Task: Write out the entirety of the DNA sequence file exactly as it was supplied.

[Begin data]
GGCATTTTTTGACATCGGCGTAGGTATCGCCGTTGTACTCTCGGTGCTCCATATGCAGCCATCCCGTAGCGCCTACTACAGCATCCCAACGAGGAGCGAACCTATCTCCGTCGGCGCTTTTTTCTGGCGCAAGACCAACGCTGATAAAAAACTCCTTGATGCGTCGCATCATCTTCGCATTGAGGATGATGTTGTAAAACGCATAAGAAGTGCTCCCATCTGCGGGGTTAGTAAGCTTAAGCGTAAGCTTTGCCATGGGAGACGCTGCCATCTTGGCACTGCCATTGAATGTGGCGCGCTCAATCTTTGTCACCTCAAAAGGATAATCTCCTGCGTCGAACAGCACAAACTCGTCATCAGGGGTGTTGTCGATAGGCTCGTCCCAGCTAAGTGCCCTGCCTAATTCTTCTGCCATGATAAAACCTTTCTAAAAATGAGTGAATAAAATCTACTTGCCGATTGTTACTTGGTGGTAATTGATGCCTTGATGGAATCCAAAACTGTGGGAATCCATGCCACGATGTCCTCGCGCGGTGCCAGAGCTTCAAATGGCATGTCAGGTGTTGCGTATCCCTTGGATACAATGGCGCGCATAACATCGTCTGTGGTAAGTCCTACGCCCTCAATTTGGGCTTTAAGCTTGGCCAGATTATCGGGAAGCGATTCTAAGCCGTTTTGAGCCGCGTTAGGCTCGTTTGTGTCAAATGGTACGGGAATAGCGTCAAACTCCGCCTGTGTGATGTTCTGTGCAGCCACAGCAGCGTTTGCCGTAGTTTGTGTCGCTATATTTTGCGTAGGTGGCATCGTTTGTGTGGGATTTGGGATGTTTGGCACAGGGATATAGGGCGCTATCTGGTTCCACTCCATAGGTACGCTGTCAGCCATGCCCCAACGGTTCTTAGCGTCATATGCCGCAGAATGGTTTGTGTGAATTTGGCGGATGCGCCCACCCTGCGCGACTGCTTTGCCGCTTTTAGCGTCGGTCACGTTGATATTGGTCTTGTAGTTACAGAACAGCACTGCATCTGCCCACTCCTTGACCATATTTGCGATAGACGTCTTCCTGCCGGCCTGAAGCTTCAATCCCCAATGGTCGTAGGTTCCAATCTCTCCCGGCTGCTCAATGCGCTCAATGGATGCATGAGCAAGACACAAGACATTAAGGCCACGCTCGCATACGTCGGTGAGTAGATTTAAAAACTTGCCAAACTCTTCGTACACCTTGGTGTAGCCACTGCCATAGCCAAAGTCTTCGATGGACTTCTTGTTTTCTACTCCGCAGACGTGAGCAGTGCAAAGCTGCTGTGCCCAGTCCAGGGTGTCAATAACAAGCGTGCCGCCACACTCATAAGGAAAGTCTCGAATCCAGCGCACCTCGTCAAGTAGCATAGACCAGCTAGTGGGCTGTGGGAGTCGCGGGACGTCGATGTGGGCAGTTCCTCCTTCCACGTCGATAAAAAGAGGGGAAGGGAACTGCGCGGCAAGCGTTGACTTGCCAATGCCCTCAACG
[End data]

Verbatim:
GGCATTTTTTGACATCGGCGTAGGTATCGCCGTTGTACTCTCGGTGCTCCATATGCAGCCATCCCGTAGCGCCTACTACAGCATCCCAACGAGGAGCGAACCTATCTCCGTCGGCGCTTTTTTCTGGCGCAAGACCAACGCTGATAAAAAACTCCTTGATGCGTCGCATCATCTTCGCATTGAGGATGATGTTGTAAAACGCATAAGAAGTGCTCCCATCTGCGGGGTTAGTAAGCTTAAGCGTAAGCTTTGCCATGGGAGACGCTGCCATCTTGGCACTGCCATTGAATGTGGCGCGCTCAATCTTTGTCACCTCAAAAGGATAATCTCCTGCGTCGAACAGCACAAACTCGTCATCAGGGGTGTTGTCGATAGGCTCGTCCCAGCTAAGTGCCCTGCCTAATTCTTCTGCCATGATAAAACCTTTCTAAAAATGAGTGAATAAAATCTACTTGCCGATTGTTACTTGGTGGTAATTGATGCCTTGATGGAATCCAAAACTGTGGGAATCCATGCCACGATGTCCTCGCGCGGTGCCAGAGCTTCAAATGGCATGTCAGGTGTTGCGTATCCCTTGGATACAATGGCGCGCATAACATCGTCTGTGGTAAGTCCTACGCCCTCAATTTGGGCTTTAAGCTTGGCCAGATTATCGGGAAGCGATTCTAAGCCGTTTTGAGCCGCGTTAGGCTCGTTTGTGTCAAATGGTACGGGAATAGCGTCAAACTCCGCCTGTGTGATGTTCTGTGCAGCCACAGCAGCGTTTGCCGTAGTTTGTGTCGCTATATTTTGCGTAGGTGGCATCGTTTGTGTGGGATTTGGGATGTTTGGCACAGGGATATAGGGCGCTATCTGGTTCCACTCCATAGGTACGCTGTCAGCCATGCCCCAACGGTTCTTAGCGTCATATGCCGCAGAATGGTTTGTGTGAATTTGGCGGATGCGCCCACCCTGCGCGACTGCTTTGCCGCTTTTAGCGTCGGTCACGTTGATATTGGTCTTGTAGTTACAGAACAGCACTGCATCTGCCCACTCCTTGACCATATTTGCGATAGACGTCTTCCTGCCGGCCTGAAGCTTCAATCCCCAATGGTCGTAGGTTCCAATCTCTCCCGGCTGCTCAATGCGCTCAATGGATGCATGAGCAAGACACAAGACATTAAGGCCACGCTCGCATACGTCGGTGAGTAGATTTAAAAACTTGCCAAACTCTTCGTACACCTTGGTGTAGCCACTGCCATAGCCAAAGTCTTCGATGGACTTCTTGTTTTCTACTCCGCAGACGTGAGCAGTGCAAAGCTGCTGTGCCCAGTCCAGGGTGTCAATAACAAGCGTGCCGCCACACTCATAAGGAAAGTCTCGAATCCAGCGCACCTCGTCAAGTAGCATAGACCAGCTAGTGGGCTGTGGGAGTCGCGGGACGTCGATGTGGGCAGTTCCTCCTTCCACGTCGATAAAAAGAGGGGAAGGGAACTGCGCGGCAAGCGTTGACTTGCCAATGCCCTCAACG